Harry Misiko of Kenya and Arshad Dogar of Pakistan in Missouri learning video skills



The media landscape has been changing so rapidly in the developed world that journalists working in developing countries also need to adopt those innovations.

 Recently, I visited a barber’s shop in Pittsburgh for a haircut. As I introduced myself as a newspaper reporter, the barber laughed and asked, “Who purchases newspapers nowadays?” He said, “You can read any newspaper online and watch any news channel on your cell phone.”

 During my stay in the U.S., I have seen media house staff and working journalists trying to find innovations to attract readers and viewers. They have been working madly to get maximum ‘likes,’ or comments and shares on their stories posted on social media and online editions. They have hired experts to launch and maintain smart phone apps for the readers of newspapers.

 The changing demand has perturbed the owners of media houses and they have been fighting a war for survival. I have heard giant media house owners complain about the recent remarkable decline in the print industry and huge losses. Some U.S. newspapers have not given salary raises to their employees for eight years.

 But have they stopped trying to lift up their declining industry? No, not at all!

 They have been working day and night to find new solutions. I have seen journalists attending workshops, conferences and other activities to ponder the needs of citizens so to produce newspapers accordingly. I have also observed journalists always trying to find new ways to build capacity. I like their approach of sharing everything learned from such events with other colleagues.

 One thing is clear, every newspaper has started online and broadcast media to cater to the needs of its readers and to overcome the financial crunch. The others need to start or lag behind.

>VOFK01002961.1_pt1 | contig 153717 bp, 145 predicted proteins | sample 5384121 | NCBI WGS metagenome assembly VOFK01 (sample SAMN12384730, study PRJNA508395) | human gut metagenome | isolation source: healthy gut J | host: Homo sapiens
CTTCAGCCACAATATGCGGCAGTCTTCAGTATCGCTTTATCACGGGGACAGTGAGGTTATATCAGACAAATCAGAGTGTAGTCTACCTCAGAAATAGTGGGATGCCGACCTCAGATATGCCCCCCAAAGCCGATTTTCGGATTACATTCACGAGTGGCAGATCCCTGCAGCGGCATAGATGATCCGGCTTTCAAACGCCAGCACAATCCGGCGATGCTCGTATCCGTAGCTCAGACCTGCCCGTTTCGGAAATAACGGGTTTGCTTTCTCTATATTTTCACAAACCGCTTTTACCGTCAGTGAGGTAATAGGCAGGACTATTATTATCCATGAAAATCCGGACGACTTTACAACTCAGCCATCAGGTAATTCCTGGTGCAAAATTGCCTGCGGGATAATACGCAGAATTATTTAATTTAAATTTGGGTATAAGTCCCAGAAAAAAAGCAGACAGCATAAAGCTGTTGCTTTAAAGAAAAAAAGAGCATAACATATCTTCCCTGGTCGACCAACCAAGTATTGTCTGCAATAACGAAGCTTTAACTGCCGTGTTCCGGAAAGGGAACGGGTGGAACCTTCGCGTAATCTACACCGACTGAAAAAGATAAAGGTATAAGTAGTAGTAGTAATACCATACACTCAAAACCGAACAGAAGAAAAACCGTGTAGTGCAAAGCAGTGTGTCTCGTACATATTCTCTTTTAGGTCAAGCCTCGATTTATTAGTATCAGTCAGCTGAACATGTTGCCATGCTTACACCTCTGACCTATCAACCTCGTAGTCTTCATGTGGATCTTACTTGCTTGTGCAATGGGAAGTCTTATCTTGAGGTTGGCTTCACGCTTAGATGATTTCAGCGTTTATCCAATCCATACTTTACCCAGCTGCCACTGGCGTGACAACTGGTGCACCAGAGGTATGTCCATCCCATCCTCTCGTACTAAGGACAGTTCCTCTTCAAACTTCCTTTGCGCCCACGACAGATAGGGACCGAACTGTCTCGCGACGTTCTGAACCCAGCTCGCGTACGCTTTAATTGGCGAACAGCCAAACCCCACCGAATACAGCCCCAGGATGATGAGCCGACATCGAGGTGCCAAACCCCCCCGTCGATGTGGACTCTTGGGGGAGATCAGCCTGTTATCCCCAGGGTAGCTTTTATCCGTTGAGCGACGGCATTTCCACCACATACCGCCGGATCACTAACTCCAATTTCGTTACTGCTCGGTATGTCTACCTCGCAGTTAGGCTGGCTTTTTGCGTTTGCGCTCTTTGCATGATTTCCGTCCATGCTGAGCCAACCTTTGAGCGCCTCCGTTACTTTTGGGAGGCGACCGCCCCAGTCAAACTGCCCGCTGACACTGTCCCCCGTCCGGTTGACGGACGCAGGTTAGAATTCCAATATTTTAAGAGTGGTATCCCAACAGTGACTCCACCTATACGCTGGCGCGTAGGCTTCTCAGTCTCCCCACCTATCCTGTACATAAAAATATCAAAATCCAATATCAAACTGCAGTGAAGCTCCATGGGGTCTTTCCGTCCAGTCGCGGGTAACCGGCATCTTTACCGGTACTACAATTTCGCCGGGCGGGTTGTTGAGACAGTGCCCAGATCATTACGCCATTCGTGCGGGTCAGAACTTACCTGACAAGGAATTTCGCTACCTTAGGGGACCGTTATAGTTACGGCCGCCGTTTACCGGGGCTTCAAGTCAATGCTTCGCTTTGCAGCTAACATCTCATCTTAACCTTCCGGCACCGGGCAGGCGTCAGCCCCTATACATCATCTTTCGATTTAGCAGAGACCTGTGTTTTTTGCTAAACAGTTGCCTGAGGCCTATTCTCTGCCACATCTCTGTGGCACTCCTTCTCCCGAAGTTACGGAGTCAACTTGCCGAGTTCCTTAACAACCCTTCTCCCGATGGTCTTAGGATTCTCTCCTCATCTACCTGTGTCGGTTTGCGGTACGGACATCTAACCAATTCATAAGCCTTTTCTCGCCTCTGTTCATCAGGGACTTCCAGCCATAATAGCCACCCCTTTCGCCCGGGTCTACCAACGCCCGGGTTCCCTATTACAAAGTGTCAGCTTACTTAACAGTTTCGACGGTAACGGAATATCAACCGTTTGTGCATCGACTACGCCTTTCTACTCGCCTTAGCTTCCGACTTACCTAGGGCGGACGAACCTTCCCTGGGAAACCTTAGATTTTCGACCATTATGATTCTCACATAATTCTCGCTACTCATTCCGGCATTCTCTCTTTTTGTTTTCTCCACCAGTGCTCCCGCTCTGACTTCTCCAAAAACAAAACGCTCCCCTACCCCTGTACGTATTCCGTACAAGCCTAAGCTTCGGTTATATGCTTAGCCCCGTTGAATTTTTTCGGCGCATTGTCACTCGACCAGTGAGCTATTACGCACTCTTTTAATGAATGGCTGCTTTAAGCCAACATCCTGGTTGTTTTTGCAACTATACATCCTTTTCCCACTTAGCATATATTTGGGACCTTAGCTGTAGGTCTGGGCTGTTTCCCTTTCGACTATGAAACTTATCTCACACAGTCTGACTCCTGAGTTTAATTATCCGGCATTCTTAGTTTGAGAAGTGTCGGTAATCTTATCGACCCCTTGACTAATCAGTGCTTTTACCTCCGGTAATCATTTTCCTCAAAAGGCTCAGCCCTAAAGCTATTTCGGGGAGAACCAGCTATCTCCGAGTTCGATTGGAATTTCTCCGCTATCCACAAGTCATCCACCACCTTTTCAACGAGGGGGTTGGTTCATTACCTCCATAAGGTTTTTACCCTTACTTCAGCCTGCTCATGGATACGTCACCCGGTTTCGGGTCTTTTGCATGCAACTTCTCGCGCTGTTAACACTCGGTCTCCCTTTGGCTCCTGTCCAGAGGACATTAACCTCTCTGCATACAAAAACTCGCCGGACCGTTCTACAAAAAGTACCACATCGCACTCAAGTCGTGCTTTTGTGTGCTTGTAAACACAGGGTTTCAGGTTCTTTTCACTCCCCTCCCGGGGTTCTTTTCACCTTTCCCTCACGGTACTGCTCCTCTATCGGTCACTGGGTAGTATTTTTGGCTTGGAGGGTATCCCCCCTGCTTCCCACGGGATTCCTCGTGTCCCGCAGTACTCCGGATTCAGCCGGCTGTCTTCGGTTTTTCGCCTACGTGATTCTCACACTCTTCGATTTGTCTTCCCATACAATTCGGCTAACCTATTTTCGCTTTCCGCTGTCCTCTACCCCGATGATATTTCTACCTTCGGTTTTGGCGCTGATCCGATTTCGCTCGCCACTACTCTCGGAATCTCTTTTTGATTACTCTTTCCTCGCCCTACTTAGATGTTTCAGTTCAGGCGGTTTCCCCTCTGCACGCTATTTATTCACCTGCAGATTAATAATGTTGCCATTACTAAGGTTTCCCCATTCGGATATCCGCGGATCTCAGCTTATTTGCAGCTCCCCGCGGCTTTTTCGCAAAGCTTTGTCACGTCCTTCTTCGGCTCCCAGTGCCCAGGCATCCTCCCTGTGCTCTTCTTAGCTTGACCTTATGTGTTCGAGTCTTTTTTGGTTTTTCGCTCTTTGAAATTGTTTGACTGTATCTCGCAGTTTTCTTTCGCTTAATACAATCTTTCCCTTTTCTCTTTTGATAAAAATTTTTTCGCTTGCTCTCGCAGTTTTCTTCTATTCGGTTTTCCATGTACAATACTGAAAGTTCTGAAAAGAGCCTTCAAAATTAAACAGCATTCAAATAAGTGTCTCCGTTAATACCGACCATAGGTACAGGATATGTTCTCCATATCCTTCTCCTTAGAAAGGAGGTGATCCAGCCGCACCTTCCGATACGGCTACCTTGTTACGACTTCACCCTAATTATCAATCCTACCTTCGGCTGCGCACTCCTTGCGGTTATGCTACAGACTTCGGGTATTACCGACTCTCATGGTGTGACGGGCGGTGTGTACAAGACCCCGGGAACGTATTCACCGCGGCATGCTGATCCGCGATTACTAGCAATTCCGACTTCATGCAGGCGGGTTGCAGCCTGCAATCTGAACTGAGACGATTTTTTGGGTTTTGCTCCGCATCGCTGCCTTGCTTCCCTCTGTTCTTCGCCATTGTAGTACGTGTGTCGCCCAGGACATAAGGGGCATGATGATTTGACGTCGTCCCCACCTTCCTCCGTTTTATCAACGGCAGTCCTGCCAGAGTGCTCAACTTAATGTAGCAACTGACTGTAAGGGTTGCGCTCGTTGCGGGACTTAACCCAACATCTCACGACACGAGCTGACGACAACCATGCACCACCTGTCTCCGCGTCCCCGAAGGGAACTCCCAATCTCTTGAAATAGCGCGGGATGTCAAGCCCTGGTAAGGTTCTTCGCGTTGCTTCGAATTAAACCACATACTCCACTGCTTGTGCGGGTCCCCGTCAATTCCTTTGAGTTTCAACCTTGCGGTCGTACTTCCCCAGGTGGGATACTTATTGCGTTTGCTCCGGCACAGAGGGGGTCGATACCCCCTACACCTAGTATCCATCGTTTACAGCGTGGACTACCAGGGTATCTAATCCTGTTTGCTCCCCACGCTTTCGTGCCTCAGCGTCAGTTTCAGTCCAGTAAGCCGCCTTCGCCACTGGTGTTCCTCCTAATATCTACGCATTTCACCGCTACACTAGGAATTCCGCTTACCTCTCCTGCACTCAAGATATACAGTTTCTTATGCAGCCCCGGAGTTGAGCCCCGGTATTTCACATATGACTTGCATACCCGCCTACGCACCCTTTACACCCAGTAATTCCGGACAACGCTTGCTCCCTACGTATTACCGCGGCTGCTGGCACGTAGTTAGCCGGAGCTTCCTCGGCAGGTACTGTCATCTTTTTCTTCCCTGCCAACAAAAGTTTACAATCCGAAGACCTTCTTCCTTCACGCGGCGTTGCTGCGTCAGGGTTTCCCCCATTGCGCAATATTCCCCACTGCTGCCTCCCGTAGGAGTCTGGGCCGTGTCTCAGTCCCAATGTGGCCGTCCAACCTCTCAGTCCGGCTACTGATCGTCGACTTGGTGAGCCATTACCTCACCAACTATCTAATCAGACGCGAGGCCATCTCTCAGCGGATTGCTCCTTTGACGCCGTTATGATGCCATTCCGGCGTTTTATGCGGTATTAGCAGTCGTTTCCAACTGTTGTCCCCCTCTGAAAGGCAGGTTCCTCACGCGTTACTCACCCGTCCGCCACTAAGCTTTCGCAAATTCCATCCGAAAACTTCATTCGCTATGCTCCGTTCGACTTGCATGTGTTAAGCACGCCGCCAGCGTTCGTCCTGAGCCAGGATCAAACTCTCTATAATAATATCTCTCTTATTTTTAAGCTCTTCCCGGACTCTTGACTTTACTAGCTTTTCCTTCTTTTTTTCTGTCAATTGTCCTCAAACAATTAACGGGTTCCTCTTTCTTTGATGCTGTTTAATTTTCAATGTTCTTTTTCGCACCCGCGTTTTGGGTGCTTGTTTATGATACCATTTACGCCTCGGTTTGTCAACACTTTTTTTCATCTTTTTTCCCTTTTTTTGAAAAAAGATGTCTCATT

As compared to the U.S., the reflexes of the print industry in Pakistan are very slow — resulting in downsizing of media employees in Pakistan. Most Pakistani citizens now have access to Internet, even in villages, and they want to read newspapers and watch news channels on their cell phones, laptops and computers.

 Commercial interests of a media organization are also handled different in the U.S. as compared to Pakistan. For instance, a number of newspapers in Pakistan do not publish good stories if they are related to private companies just because of commercial purposes. However, if some private firm gives advertisements to the paper, then the newspaper carries stories about the company. The print industry needs to eliminate artificial walls between commercialism and journalism.

 However, the situation is totally different here in the U.S.

 As I started becoming familiar with different sections of the Pittsburgh Post-Gazette, I got to know about news desks working only for the interest of readers — not for commercialism. For instance, the food department has been working intensively to tell people on a daily basis about new tastes, new stores and hotels in the region. Movies, arts, book, and culture critics have been striving hard to help people choose good stuff.     

 In Pakistan, a few print outlets have adopted new technology and have shifted themselves to online as well as broadcast. But the rest have been waiting for some miracle to change their fates. This has created a huge gulf within the industry. If the old traditional media do not start following new innovations, they will face huge losses — which will ultimately affect working journalists.

 If someone does not try to bring new innovations, he will not be able to compete. I will term it a ‘do or die’ situation.

 The owners of media houses need to create innovations in order to survive. And journalists — especially reporters — have to get expertise in online and digital world.

 Long live media!